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A Linux distribution from SCO? The official announcement from SCO got delayed, but word slipped out anyway: the company is going to launch its own distribution of the Linux operating system. New distribution announcements are common, and it may tempting to look at this one as just another late entry into the field, but there is more to it than that. An offering from SCO is likely to become one of the top-tier commercial distributions almost immediately.
SCO tends to keep a low profile compared to companies like Sun, but it is, nonetheless, the largest vendor of proprietary Unix systems out there (in terms of installed systems). Intel-based servers running UnixWare have found their way into corporations worldwide. SCO's installed base is quite large.
It has been clear for years that SCO's core business is threatened by Linux. Why bother with a proprietary Unix for the PC when the alternative is not only free, but also unmatched in quality? One can quibble about the degree of the threat faced by other proprietary operating system vendors, but it is pretty much self-evident that nobody can hope to beat Linux (or the BSD variants, for that matter) in the "Unix-based servers on commodity hardware" market.
SCO's response in the past has been to trash Linux, often in ways that showed substantial contempt. Many of us remember the classic "Are you still using your old Linux system?" letter from a few years ago. And, only last September, SCO distributed a bulletin in Europe with statements like "Linux at this moment can be considered more a play thing for IT students rather than a serious operating system in which to place the functioning, security and future of a business." The company seemed to hope that, if it put down Linux enough, the problem would go away.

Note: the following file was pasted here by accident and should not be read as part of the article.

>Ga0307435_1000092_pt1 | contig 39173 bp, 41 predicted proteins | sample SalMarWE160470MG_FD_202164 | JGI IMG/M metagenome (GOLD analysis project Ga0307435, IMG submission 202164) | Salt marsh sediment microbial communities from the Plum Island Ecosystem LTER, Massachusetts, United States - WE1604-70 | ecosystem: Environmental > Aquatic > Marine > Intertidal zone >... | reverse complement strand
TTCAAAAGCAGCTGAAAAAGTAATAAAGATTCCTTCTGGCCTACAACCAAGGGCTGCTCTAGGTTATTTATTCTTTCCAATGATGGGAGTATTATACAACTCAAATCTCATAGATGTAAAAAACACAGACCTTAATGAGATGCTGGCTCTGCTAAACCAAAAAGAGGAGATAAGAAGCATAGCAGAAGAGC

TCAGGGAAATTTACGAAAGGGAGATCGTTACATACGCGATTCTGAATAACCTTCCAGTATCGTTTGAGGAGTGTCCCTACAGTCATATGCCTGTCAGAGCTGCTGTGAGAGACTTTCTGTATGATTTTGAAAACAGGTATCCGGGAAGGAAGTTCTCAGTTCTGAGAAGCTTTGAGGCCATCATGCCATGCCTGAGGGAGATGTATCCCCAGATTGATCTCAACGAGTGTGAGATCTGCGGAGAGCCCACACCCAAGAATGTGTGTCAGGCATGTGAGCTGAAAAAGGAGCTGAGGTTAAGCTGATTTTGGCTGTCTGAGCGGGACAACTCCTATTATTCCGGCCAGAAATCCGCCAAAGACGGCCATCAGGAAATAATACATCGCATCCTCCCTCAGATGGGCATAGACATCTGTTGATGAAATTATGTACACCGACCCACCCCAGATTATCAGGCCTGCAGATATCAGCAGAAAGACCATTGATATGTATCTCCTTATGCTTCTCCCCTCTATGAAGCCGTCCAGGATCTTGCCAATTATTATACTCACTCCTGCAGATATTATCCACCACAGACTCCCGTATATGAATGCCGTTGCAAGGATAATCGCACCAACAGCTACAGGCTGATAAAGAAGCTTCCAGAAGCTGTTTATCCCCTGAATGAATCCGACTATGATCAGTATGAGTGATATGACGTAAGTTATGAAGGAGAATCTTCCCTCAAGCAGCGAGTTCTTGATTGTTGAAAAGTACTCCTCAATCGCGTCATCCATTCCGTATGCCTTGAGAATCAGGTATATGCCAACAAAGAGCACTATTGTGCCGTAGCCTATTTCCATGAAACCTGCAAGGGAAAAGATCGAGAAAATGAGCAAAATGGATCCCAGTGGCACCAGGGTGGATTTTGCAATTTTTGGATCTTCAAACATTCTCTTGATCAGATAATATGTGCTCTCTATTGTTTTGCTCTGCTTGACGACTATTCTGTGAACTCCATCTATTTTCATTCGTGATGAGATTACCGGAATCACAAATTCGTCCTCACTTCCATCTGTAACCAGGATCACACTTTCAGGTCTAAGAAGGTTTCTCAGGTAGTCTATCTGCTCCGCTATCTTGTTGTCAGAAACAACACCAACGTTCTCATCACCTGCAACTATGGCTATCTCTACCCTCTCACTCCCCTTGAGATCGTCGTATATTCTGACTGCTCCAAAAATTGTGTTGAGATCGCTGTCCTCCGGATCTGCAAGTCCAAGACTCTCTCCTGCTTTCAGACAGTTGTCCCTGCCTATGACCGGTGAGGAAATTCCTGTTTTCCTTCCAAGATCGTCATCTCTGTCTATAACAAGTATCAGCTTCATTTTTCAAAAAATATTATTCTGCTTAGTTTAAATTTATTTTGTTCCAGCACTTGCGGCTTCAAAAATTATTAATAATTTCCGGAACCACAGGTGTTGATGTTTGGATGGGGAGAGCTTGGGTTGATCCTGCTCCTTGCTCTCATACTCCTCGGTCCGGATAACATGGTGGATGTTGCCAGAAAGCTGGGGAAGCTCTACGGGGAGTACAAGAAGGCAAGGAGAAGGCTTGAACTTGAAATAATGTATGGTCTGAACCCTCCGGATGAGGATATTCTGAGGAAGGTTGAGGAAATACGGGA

SCO is neither the first nor the last company to discover that such tactics work poorly against Linux. Successful companies are those which adapt to the conditions around them; SCO seems to have spent the last year or two figuring out that it needs to adapt in a serious way. And it is in a good position to do so. If you accept the idea that UnixWare shops are going to want to migrate toward Linux, the next question that comes to mind is "which distribution will they pick?"
The answer, of course, is that SCO shops will show a strong tendency toward sticking with SCO. If the company puts together a decent distribution that makes the transition relatively painless, it can probably retain a large percentage of its customers at a premium (for Linux) price. Throw in the Linux service and support line that SCO already has going, and there might be a real business there. So, despite its previous attitude toward Linux, SCO can be expected to be serious about this distribution. Expect SCO to become a major player in the commercial Linux arena.
IBM jumps in again. IBM announced a number of new Linux initiatives this week. These include support for SuSE Linux on RS/6000 systems, a new version of the WebSphere application server for Linux, and a new set of partner initiatives to help promote training and application development for Linux. All of these show that IBM is increasingly interested in the Linux market.
Perhaps the most interesting thing, however, was the announcement that IBM will soon start selling its Thinkpad laptops with Caldera OpenLinux preinstalled. Desktop computers with Linux have been relatively easy to buy for years, but Linux-installed laptops are still scarce. Laptops are notoriously tricky to make work with Linux (indeed, even IBM enlisted Linuxcare's help with the Thinkpad), and not too many companies have wanted to get into that area. Laptop systems can be had from a small company called TuxTops, but larger vendors like VA Linux Systems and Penguin Computing do not offer them.
So IBM is almost alone in this market. If they do a reasonable job, they should see some success here. And, with luck, they will inspire others; we may see an end to difficult laptop installations in the near future.
The reasons for SourceForge's success are clear. It provides a set of needed services (web, FTP, CVS, mailing lists, etc.); it is well equipped with processing power, disk space, and bandwidth; and the whole thing is operated in a highly capable manner. We would still like to see some competition for SourceForge out there for the simple reason that it is scary to have so much of the free software community's eggs in one basket. But, in the meantime, it is hard to complain about how this basket has been operated.
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June 15, 2000